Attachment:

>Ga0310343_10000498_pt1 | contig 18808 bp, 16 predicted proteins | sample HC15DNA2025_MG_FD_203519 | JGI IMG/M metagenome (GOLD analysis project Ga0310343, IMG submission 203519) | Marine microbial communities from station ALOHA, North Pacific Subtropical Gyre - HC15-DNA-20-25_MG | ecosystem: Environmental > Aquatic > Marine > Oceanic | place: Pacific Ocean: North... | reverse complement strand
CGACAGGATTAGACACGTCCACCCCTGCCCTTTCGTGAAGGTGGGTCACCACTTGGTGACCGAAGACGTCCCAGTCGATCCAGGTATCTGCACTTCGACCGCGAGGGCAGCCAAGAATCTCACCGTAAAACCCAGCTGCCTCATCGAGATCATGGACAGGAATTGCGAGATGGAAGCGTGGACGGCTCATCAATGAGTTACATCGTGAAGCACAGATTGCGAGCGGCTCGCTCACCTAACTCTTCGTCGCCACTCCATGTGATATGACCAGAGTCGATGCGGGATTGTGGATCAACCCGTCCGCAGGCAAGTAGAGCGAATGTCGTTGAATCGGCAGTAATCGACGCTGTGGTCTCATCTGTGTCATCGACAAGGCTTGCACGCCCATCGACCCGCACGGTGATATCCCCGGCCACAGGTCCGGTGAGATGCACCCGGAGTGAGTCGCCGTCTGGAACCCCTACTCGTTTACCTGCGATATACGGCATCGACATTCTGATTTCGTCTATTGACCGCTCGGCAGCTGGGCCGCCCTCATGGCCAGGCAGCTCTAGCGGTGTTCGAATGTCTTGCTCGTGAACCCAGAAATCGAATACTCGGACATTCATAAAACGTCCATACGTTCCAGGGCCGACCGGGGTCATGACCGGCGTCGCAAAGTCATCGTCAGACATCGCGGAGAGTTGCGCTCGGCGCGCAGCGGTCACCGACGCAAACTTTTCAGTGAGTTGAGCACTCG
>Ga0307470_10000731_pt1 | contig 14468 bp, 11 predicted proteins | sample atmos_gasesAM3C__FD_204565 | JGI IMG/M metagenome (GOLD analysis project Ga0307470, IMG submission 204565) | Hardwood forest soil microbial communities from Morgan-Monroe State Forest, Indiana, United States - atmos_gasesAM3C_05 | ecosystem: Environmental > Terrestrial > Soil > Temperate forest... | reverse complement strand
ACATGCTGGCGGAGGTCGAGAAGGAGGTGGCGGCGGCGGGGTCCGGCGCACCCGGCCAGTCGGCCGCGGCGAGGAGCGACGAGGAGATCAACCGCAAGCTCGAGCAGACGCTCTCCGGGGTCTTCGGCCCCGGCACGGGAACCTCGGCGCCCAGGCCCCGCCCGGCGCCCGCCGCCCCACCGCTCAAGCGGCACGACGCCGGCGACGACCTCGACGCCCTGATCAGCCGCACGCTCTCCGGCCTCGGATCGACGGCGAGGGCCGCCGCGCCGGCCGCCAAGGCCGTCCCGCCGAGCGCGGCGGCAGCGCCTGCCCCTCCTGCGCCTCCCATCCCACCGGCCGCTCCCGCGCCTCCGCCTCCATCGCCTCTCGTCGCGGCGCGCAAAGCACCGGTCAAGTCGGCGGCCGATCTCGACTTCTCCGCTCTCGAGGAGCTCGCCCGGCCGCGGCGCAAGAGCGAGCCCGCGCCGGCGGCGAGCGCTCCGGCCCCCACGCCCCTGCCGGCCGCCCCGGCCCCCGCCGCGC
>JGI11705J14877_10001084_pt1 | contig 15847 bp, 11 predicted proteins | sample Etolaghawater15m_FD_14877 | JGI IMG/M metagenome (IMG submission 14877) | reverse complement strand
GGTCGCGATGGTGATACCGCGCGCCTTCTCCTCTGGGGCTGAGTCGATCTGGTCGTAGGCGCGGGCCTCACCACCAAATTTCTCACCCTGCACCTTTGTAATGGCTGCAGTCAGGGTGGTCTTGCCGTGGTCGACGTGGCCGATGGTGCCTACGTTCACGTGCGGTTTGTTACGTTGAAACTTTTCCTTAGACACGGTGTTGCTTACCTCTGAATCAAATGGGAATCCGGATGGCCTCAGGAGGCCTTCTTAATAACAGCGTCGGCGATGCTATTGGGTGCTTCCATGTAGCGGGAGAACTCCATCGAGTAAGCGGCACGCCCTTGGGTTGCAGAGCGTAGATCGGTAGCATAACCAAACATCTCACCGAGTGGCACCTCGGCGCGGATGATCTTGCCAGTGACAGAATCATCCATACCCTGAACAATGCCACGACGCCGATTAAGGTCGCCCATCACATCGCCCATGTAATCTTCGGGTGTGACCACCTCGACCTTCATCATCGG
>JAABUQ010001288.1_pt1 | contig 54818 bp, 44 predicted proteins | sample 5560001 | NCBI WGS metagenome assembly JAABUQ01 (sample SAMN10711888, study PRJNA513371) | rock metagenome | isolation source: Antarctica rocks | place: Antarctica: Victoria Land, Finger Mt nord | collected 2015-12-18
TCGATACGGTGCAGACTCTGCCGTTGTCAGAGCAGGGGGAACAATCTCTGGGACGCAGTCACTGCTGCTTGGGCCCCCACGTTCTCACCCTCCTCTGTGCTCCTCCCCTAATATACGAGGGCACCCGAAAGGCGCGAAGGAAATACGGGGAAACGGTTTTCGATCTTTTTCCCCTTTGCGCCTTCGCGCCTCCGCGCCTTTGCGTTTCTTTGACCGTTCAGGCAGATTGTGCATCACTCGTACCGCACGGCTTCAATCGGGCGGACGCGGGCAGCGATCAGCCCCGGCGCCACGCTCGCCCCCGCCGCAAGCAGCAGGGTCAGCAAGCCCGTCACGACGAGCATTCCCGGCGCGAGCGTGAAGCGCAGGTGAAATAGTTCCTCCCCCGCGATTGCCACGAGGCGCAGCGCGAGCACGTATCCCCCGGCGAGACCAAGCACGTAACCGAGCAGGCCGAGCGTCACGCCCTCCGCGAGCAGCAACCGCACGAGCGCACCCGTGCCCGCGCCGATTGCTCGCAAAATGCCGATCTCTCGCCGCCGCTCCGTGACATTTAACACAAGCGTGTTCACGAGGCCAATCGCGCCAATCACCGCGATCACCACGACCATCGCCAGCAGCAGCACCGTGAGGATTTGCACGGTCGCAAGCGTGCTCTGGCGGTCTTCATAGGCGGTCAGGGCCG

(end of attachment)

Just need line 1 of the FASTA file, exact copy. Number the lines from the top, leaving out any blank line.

>Ga0310343_10000498_pt1 | contig 18808 bp, 16 predicted proteins | sample HC15DNA2025_MG_FD_203519 | JGI IMG/M metagenome (GOLD analysis project Ga0310343, IMG submission 203519) | Marine microbial communities from station ALOHA, North Pacific Subtropical Gyre - HC15-DNA-20-25_MG | ecosystem: Environmental > Aquatic > Marine > Oceanic | place: Pacific Ocean: North... | reverse complement strand